Although the technical details of distal radius fracture fixation in athletes are largely similar to the general population, the issues surrounding the injury, desire to return to sport, and rehabilitation require specialized attention. Athletes are generally healthy, with a drive to recover and must balance the risk of long-term consequences of returning to play too early with the potential loss of scholarship, salary, or opportunities for advancement. Outcomes after nonoperative and operative treatment of distal radius fractures are generally excellent in athletes and return to the same level of sport occurs in most patients.
Athletes have specialized needs surrounding the diagnosis and treatment of distal radius fractures.
Return to play is a point of emphasis for athletes, especially those at high levels of sport.
Early return involves frank conversation with the treating surgeon to ensure an understanding of the risks by the patient.
Prompt and proper rehabilitation is critical to achieving the best outcome.
Distal radius fractures are common injuries that are seen in younger and older populations. Although treatment options of distal radius fractures vary depending on many factors including age, bone quality, functional demand, and fracture characteristics, there are unique subsets of patients that require specialized approaches and care to attain the best possible outcomes.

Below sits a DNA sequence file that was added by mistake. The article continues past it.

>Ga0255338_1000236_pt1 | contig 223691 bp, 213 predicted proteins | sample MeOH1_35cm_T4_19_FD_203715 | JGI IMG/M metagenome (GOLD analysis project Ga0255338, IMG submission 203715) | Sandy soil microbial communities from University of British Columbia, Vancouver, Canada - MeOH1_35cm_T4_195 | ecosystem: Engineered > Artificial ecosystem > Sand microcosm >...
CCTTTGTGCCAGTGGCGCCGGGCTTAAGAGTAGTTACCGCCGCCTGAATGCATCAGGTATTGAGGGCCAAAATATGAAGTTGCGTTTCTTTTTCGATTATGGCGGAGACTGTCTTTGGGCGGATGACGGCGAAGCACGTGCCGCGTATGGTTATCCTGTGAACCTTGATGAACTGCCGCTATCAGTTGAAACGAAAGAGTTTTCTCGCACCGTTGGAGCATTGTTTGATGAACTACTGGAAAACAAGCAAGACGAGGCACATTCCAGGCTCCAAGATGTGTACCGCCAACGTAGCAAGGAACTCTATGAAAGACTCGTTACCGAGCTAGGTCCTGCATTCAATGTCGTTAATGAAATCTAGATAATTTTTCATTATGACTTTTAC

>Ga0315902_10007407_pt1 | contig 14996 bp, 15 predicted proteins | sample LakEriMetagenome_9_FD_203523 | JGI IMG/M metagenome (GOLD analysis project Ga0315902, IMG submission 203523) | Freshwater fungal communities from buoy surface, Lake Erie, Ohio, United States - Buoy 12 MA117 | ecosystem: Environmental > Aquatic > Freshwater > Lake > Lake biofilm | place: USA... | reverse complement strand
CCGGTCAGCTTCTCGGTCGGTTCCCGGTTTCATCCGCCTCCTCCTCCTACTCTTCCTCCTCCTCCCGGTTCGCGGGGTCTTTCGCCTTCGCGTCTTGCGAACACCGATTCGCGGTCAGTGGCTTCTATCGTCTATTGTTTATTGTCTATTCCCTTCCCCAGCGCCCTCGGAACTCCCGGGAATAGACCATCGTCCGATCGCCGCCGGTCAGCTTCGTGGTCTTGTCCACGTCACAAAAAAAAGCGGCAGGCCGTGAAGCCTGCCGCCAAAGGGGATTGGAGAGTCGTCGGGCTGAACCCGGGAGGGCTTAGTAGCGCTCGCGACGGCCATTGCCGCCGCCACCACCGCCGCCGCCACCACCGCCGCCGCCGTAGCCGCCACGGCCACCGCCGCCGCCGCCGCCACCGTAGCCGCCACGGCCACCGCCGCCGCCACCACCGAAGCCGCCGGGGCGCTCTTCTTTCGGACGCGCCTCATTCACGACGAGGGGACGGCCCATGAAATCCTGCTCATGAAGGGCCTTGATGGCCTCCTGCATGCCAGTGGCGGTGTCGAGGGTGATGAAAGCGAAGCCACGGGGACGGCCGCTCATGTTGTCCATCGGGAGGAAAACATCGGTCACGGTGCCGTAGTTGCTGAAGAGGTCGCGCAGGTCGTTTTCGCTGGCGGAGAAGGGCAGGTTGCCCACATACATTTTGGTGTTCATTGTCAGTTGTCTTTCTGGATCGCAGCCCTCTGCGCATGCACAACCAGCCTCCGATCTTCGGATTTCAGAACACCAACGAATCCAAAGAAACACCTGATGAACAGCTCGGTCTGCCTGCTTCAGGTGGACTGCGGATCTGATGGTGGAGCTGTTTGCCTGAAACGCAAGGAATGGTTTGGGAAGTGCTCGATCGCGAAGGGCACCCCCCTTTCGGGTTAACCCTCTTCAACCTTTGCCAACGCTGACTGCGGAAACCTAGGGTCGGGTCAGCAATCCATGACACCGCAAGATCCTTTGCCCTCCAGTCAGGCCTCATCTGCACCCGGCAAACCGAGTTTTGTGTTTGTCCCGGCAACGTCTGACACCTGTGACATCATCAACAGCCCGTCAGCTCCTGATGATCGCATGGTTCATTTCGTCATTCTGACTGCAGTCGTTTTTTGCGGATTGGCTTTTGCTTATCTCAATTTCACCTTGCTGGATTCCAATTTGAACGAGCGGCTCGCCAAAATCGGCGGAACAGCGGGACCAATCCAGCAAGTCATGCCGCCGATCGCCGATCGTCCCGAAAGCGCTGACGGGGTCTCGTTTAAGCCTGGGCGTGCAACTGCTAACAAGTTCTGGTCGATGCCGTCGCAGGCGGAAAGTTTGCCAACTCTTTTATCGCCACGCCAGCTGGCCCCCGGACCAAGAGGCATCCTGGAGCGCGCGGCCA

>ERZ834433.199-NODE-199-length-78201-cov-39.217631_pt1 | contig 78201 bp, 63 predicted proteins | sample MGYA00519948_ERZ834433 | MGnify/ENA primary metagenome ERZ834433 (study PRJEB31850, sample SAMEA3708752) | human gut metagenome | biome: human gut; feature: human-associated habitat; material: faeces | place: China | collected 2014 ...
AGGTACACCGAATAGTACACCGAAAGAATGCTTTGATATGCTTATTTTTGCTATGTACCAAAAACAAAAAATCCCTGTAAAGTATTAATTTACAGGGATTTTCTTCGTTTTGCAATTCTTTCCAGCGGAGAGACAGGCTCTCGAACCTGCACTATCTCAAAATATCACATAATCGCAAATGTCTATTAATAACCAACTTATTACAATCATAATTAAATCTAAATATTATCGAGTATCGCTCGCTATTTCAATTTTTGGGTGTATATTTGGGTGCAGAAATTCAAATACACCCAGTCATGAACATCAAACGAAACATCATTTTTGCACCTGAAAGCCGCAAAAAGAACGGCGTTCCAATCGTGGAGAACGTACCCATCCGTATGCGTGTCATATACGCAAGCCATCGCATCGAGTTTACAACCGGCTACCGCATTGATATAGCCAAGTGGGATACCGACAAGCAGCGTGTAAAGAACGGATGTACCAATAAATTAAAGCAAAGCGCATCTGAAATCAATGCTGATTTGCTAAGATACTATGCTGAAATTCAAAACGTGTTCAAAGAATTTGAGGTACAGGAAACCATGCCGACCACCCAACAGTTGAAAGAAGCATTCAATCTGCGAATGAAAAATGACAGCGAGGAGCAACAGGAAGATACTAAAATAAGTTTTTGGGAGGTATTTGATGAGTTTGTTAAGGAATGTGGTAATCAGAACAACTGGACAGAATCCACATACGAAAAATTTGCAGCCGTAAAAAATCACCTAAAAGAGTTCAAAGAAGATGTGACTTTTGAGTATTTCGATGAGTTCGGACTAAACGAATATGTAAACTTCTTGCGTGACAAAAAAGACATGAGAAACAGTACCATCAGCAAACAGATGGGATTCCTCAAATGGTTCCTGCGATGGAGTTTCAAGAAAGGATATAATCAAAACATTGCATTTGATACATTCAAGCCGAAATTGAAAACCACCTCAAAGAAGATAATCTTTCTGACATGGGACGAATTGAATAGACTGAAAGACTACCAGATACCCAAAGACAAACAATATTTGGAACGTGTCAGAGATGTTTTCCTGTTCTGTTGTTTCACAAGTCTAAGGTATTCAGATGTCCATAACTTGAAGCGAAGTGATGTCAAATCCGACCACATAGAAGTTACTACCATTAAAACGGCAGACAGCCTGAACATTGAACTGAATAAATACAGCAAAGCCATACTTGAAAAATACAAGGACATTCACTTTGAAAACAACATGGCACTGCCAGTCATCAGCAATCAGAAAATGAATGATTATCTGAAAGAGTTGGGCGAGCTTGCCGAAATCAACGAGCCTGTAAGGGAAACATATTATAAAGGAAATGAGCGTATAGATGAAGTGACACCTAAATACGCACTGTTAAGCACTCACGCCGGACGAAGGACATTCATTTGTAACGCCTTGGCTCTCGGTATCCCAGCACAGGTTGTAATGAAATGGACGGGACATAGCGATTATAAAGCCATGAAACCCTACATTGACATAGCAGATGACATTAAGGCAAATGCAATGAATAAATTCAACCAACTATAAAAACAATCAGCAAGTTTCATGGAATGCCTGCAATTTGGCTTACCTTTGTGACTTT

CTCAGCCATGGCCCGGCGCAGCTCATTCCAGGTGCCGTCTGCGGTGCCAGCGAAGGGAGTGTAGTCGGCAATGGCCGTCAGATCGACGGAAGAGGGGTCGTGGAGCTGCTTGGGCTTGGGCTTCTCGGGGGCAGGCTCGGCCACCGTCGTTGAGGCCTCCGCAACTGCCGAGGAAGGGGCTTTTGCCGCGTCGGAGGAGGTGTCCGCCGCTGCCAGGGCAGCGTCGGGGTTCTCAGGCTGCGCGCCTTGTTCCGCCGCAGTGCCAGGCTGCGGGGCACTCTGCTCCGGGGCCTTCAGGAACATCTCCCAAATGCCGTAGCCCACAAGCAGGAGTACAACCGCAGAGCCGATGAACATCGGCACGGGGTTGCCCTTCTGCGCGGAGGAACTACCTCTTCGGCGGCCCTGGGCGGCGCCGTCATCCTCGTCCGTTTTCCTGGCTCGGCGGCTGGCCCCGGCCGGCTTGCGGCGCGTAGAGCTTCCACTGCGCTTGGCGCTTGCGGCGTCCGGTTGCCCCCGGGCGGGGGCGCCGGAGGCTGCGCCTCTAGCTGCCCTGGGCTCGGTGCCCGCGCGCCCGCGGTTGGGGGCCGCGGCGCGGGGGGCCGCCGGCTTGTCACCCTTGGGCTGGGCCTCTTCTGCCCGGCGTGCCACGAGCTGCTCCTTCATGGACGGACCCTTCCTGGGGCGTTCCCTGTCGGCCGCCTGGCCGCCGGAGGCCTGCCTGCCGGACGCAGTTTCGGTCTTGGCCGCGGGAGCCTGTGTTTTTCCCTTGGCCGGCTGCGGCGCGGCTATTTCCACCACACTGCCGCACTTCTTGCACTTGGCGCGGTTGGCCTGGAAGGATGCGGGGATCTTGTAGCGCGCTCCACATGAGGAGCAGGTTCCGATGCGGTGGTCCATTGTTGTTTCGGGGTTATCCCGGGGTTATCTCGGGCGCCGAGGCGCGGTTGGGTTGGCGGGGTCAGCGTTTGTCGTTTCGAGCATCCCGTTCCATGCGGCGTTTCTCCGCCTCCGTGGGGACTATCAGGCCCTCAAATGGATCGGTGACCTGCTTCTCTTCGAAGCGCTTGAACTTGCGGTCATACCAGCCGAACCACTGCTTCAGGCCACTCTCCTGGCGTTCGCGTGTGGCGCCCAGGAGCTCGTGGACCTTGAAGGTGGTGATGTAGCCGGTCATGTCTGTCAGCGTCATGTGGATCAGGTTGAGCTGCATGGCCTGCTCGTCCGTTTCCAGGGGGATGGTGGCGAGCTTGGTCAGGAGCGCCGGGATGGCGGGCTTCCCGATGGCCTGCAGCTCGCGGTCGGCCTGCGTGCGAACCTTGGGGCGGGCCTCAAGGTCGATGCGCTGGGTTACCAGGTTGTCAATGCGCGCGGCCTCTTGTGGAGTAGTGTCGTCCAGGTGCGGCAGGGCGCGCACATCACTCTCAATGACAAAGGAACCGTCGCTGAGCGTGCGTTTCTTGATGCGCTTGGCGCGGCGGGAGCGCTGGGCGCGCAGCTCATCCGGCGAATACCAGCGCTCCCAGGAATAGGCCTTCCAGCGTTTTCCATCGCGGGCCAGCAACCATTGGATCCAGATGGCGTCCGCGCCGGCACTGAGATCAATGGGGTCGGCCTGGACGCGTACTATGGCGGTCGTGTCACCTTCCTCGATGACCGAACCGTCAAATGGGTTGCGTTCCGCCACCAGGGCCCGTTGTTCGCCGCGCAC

Athletes are motivated and healthy individuals who engage in activities that often directly require the use of their hands and wrists or place them at higher risk for sustaining wrist injuries. These patients are usually focused on the most expeditious return to function and competition. Treating surgeons must keep this need in mind and consider the level of competition when balancing the risks and benefits of timing the athletes’ return to play. Conventional surgical and nonsurgical options are often appropriate, but there are instances where this may not be the case. This article discusses the presentation and treatment of distal radius fractures in athletes.
Distal radius fractures are the most common upper extremity fracture in the United States, accounting for nearly 25% of all upper extremity fractures. Distal radius fractures are becoming more frequent over the past five decades. , Patients younger than the age of 18 and older than 50 years are the most affected, although the reasons for sustaining distal radius fractures in these populations are quite disparate. Younger patients typically sustain distal radius fractures during sports or play and older patients typically have lower-energy mechanisms, such as ground-level falls resulting in fragility fractures. Distal radius fractures account for 23% and 17% of all sport-related fractures in adolescents and adults, respectively. Athletes with distal radius fractures are often younger and healthier than the general population with the same injury because, like the younger population in general, they have higher bone density and fracture their distal radii only through higher energy mechanisms.